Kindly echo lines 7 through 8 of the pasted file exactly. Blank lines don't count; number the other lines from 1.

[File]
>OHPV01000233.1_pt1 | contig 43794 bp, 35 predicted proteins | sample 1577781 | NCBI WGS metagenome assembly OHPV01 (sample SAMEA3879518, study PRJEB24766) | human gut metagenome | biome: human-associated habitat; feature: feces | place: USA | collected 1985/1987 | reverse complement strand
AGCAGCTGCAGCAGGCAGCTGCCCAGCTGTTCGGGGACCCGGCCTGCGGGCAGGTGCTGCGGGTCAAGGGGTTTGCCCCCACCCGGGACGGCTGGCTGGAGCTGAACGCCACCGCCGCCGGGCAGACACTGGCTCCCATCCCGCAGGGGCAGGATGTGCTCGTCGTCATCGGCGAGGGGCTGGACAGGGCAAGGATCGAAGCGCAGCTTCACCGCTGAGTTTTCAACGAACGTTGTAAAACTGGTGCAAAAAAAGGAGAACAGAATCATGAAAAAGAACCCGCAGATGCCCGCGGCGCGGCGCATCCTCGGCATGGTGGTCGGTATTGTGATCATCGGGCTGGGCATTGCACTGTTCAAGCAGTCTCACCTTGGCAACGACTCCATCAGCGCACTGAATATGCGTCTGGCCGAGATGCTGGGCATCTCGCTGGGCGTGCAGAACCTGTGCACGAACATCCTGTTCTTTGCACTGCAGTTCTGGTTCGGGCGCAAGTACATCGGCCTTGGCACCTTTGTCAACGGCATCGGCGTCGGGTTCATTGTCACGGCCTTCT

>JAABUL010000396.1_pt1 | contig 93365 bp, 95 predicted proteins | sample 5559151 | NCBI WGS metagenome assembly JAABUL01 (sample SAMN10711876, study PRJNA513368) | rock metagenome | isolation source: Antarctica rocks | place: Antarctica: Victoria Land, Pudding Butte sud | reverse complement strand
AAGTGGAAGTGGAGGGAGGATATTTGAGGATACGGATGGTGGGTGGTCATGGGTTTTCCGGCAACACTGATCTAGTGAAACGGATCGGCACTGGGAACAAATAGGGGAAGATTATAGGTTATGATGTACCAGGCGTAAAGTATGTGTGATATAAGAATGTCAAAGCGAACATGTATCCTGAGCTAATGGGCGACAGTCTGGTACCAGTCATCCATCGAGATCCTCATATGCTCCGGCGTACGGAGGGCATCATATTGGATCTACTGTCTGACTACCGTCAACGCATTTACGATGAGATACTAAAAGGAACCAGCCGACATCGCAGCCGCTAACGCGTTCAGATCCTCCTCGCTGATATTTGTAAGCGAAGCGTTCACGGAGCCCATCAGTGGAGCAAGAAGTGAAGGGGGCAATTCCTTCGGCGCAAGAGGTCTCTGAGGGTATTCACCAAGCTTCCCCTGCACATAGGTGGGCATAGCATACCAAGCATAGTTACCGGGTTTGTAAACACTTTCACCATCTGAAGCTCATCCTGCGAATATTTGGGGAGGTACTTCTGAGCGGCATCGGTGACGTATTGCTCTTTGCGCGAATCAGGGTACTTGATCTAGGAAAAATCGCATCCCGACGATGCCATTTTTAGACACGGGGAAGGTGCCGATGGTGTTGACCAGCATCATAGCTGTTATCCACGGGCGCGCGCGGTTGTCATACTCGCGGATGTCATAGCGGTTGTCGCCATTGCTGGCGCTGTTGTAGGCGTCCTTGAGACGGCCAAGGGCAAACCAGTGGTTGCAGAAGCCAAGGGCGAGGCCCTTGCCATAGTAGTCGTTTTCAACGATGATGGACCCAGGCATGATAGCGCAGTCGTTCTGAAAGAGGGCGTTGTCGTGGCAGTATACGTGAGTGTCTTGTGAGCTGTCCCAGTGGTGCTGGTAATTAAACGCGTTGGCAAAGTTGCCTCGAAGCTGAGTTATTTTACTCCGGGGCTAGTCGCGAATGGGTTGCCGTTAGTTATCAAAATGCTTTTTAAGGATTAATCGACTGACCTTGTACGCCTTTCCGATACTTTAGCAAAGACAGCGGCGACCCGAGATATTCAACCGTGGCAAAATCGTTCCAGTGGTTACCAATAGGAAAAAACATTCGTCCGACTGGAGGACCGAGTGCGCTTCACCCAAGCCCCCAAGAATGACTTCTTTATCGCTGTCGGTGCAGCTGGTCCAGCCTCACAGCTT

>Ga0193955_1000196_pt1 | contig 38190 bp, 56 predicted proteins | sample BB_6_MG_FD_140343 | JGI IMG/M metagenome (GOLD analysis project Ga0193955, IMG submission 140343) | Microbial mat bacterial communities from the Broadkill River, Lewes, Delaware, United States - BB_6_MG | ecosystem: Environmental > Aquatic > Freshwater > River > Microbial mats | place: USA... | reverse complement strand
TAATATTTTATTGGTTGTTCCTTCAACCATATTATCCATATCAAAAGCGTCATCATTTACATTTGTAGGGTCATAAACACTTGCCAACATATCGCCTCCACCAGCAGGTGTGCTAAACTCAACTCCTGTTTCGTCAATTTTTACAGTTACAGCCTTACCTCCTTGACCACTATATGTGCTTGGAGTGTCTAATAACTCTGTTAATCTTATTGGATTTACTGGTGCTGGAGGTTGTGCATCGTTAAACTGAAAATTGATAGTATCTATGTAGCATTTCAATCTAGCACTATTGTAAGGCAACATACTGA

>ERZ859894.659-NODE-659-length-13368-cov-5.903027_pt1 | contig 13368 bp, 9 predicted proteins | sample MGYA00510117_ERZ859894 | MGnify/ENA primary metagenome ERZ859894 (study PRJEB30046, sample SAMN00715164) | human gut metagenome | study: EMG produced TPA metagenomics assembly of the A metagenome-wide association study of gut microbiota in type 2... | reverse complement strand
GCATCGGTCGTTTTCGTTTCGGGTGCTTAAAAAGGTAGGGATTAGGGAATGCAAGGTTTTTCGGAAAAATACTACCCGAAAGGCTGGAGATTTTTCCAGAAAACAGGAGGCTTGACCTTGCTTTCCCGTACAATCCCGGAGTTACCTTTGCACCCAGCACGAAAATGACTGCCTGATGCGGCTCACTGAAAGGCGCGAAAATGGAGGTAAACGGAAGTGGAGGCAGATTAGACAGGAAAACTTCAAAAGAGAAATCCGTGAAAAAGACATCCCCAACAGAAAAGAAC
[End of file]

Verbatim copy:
>ERZ859894.659-NODE-659-length-13368-cov-5.903027_pt1 | contig 13368 bp, 9 predicted proteins | sample MGYA00510117_ERZ859894 | MGnify/ENA primary metagenome ERZ859894 (study PRJEB30046, sample SAMN00715164) | human gut metagenome | study: EMG produced TPA metagenomics assembly of the A metagenome-wide association study of gut microbiota in type 2... | reverse complement strand
GCATCGGTCGTTTTCGTTTCGGGTGCTTAAAAAGGTAGGGATTAGGGAATGCAAGGTTTTTCGGAAAAATACTACCCGAAAGGCTGGAGATTTTTCCAGAAAACAGGAGGCTTGACCTTGCTTTCCCGTACAATCCCGGAGTTACCTTTGCACCCAGCACGAAAATGACTGCCTGATGCGGCTCACTGAAAGGCGCGAAAATGGAGGTAAACGGAAGTGGAGGCAGATTAGACAGGAAAACTTCAAAAGAGAAATCCGTGAAAAAGACATCCCCAACAGAAAAGAAC